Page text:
James Wan has done it again. The Conjuring 2 is a horror success and as far as I can tell the franchise is on an upward spiral. It’s got more or less the same formula with its episodic structure, the Warrens, the two intersecting cases and a family in peril. But this time, the plotting is tighter and the themes of family and familial love and support are more tightly woven into the plot structure with the conscientious use of doubling and parallels between the Warrens, the pre-credit case, the main case and even the ghosts.
I want to spend some time talking about how Wan plays with the tension between Seeing and Not Seeing through his use of jump cuts and long takes. While I’m sure he’s not the first horror director to do this, he does use these techniques very effectively.
The thing about jump cuts in horror where the camera doesn’t move and the frame remains completely still but the ghostly figures within it seem to cover incredible distances in the blink of an eye creates a sense where even if if you have your eye trained on something, there’s no way of seeing what is happening or piercing the veil into the other side, so to speak. It’s a helpless kind of fixed staring that you force yourself to do, thinking you can master the horror by seeing it but the camera work shows you unequivocally what an exercise in futility that is. So to me, these sort of jump cuts are set up with the intent of letting the viewer ‘see’ something only for them to realize that they still can’t, even if the camera work, the mise en scene/framing seems to be attempting to help the audience ‘see’ better.
On the other hand, the long-takes that do foreground the horror happening in real time whether the character and the audience is watching or not, ALSO hark back to how futile the use of sight in place of mastery is. I want to use two examples from The Conjuring 2, but I also don’t want to spoil it? So I’m gonna go with 2 clap-clap game sequences from The Conjuring (2013) instead.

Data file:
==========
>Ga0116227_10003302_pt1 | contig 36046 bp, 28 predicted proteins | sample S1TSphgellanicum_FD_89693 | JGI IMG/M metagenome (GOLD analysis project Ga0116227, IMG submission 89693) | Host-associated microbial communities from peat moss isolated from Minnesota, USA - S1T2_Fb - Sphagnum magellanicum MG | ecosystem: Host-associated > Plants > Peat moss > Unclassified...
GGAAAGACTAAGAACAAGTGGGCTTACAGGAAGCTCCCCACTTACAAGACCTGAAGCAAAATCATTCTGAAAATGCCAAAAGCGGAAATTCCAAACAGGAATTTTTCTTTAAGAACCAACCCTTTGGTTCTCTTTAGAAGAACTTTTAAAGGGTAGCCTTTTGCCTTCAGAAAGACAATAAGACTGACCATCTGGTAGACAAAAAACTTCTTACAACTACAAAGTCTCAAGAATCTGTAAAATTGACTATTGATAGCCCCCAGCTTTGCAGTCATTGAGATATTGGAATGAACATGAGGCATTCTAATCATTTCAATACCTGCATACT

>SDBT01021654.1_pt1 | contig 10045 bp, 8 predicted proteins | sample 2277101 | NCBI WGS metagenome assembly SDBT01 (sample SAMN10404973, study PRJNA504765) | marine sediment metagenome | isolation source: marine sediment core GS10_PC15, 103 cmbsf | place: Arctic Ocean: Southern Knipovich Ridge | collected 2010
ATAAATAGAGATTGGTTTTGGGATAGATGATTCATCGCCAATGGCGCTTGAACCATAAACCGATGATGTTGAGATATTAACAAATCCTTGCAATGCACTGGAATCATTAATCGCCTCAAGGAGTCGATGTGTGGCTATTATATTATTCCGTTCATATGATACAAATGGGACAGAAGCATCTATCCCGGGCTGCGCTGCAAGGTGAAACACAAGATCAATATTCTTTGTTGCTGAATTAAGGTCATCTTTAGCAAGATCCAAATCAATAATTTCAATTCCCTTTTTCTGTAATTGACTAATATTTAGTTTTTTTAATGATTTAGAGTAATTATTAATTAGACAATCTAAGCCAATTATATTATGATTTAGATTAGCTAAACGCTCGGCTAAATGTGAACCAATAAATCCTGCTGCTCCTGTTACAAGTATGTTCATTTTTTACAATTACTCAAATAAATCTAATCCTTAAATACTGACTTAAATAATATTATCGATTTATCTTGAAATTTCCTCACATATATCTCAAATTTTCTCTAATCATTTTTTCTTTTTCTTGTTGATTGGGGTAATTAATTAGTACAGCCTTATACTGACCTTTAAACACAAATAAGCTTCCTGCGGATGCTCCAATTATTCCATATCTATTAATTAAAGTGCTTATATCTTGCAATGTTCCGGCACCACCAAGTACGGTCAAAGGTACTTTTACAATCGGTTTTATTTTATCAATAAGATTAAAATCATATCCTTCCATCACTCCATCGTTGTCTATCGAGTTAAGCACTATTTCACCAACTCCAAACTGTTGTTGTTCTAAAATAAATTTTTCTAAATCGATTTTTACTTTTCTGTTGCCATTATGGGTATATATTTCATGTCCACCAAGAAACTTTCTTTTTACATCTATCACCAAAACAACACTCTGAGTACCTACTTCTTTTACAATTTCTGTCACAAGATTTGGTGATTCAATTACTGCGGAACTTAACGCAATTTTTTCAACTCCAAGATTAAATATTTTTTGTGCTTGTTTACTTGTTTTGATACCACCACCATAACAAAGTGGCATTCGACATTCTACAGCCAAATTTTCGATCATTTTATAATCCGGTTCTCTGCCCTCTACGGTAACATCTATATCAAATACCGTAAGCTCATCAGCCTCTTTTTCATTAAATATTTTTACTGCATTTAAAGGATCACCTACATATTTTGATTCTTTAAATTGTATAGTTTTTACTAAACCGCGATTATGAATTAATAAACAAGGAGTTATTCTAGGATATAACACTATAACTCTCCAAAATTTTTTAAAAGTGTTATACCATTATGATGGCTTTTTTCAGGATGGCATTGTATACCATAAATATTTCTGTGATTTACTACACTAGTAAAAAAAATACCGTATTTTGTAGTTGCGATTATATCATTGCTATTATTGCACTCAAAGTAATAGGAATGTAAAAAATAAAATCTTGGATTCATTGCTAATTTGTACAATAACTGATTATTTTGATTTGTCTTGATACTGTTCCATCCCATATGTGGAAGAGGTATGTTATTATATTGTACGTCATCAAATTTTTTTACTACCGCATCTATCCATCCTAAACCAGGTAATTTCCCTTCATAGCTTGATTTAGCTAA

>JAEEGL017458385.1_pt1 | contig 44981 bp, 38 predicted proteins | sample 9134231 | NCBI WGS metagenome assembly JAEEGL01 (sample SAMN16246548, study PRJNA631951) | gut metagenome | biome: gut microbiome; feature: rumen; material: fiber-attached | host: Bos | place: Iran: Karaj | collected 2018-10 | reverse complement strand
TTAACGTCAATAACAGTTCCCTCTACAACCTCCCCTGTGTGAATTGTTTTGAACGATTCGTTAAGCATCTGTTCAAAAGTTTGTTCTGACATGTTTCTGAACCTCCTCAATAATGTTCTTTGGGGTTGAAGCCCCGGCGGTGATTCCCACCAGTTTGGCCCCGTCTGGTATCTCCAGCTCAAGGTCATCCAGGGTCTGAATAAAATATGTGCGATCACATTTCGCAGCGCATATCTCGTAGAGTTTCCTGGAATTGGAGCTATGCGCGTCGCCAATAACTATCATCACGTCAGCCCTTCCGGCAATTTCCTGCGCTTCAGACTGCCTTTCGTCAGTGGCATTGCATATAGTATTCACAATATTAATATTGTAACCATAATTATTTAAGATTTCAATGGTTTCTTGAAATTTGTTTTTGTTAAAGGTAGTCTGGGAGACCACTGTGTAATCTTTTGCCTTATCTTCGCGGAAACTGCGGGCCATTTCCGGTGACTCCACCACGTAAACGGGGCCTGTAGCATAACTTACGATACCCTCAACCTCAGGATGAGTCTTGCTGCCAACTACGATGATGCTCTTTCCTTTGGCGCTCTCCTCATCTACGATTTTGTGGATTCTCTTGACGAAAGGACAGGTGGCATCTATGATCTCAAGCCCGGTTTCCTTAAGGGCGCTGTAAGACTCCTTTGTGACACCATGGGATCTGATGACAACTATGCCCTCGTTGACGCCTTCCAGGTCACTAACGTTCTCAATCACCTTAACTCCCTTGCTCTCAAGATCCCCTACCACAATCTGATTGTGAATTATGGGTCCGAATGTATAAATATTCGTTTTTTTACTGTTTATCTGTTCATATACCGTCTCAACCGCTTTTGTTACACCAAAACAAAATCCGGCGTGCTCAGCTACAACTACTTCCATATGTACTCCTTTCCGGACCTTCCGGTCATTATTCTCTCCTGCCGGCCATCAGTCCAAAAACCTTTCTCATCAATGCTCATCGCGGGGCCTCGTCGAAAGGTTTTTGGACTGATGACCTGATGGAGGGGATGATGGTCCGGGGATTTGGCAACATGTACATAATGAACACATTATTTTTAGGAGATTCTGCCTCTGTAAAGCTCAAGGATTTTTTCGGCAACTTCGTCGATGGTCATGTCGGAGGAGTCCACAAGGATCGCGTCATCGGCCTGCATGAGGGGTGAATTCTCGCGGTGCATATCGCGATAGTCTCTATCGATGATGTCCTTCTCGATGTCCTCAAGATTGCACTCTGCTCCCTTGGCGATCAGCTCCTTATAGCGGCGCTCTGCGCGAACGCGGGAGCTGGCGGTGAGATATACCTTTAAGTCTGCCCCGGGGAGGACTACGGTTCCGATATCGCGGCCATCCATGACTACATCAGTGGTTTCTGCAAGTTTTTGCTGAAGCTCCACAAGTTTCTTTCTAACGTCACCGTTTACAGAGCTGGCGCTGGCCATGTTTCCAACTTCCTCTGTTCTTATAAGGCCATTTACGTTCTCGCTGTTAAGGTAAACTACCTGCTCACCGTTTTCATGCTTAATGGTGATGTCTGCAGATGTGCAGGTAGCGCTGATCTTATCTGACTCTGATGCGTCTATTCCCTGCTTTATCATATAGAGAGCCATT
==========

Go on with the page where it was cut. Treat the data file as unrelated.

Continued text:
In the sequence where the mother unintentionally plays hide-and-seek with the ghost, her vision is compromised but ours and the camera’s is not. We see her walk towards the cupboard that has opened on its own and through which two ghostly hands have reached out to draw her over to them with two resounding claps in the echoey, empty house. Trapped on the other side of the screen, all you can do as the audience is sort of curl up in your seat and hope nothing happens to her.
In the other sequence, where the camera pushes in on the mother’s terrified face as she’s trapped in the basement, back against the door, illuminated solely by the flickering match in her hand, the long take ends with two hands reaching out from the shadows behind her to clap twice right beside her face before the candle gets snuffed out. As a member of the audience, you know it’s going to happen, the music and the tension the director has ratcheted up in the scene all tell you it’s going to happen and you see it happening but you still can’t stop yourself from screaming.
(ok. I know. It’s a jump-scare but omg it was the best moment in the film I can’t not talk about it even if it’s a little out of point… I’m sorry)
So these long-takes seem to indicate how even if you could see the horror unfolding (which the jump cuts deny you), it’s completely, utterly and absolutely useless anyway. So both positions, Seeing and Not Seeing become equally terrifying to the point where you don’t know what to do with yourself. Now, that’s a good horror film.
The Conjuring 2 does something more with who gets to see that makes the film even more interesting and called to mind one of the elements that Ju-on (2002) did really well and got credited for when that film came out.